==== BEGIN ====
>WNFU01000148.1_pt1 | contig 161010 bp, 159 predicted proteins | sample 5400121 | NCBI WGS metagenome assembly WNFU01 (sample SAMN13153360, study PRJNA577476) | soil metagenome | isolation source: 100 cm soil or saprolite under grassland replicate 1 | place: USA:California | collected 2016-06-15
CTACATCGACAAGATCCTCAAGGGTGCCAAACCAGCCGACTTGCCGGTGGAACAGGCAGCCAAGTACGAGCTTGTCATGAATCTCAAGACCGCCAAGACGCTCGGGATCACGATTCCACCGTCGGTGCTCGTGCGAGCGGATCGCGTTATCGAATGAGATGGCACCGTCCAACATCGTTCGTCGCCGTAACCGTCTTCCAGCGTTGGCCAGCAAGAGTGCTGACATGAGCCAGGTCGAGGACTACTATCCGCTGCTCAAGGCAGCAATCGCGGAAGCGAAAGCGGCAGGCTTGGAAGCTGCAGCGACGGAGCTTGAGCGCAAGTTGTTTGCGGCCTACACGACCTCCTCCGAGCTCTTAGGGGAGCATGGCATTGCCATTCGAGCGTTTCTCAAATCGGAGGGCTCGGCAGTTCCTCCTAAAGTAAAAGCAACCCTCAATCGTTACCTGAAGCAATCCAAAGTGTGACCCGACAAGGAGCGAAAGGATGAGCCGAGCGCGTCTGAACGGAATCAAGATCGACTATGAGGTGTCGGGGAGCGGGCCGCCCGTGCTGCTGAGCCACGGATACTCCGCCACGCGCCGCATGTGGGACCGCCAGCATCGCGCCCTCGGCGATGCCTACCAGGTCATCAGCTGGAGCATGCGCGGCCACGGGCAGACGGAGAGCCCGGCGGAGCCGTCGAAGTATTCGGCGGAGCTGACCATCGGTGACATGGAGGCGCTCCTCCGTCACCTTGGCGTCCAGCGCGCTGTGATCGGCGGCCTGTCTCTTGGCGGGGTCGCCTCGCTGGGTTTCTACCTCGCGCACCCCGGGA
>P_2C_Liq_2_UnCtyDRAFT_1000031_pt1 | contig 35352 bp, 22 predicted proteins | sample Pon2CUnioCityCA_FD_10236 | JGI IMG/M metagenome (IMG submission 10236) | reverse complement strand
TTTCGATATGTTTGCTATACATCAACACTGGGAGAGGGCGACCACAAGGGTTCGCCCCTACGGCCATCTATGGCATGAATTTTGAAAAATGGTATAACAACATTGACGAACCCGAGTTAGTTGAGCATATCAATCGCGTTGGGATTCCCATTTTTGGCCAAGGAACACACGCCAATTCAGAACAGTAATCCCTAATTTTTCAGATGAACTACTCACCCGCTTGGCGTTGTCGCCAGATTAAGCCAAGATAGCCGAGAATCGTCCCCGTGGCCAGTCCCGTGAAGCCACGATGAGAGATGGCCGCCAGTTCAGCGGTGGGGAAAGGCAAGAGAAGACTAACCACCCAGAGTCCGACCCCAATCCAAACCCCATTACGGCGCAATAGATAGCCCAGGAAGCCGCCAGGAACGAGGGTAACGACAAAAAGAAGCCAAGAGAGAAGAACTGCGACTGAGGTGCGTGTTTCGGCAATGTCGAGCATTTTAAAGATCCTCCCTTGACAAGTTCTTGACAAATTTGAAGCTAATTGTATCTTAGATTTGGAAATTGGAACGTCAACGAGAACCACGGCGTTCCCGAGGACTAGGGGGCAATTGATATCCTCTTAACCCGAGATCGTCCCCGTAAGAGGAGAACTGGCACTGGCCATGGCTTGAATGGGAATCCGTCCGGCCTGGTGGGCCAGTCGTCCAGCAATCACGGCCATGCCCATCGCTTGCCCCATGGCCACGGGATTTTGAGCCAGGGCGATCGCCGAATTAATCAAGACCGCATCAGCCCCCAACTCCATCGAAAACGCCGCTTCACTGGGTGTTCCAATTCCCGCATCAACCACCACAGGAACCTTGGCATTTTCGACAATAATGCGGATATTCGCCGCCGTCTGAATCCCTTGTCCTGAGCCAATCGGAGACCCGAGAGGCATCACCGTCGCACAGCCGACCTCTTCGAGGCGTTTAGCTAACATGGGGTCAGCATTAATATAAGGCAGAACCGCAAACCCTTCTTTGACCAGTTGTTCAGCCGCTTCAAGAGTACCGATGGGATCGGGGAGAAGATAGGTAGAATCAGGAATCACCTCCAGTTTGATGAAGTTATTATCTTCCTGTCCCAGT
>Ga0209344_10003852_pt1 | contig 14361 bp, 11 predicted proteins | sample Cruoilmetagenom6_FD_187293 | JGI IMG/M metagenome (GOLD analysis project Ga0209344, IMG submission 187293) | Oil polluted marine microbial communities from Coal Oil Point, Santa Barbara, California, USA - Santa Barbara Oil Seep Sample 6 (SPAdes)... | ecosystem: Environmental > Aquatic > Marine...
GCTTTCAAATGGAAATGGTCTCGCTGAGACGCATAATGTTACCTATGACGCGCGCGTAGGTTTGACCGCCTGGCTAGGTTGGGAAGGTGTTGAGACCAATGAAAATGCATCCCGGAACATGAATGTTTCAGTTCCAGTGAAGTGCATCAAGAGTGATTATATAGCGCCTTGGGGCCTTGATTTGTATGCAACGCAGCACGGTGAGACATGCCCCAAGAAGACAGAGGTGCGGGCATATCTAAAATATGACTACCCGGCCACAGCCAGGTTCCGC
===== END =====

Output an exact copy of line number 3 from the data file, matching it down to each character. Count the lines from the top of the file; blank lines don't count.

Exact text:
>P_2C_Liq_2_UnCtyDRAFT_1000031_pt1 | contig 35352 bp, 22 predicted proteins | sample Pon2CUnioCityCA_FD_10236 | JGI IMG/M metagenome (IMG submission 10236) | reverse complement strand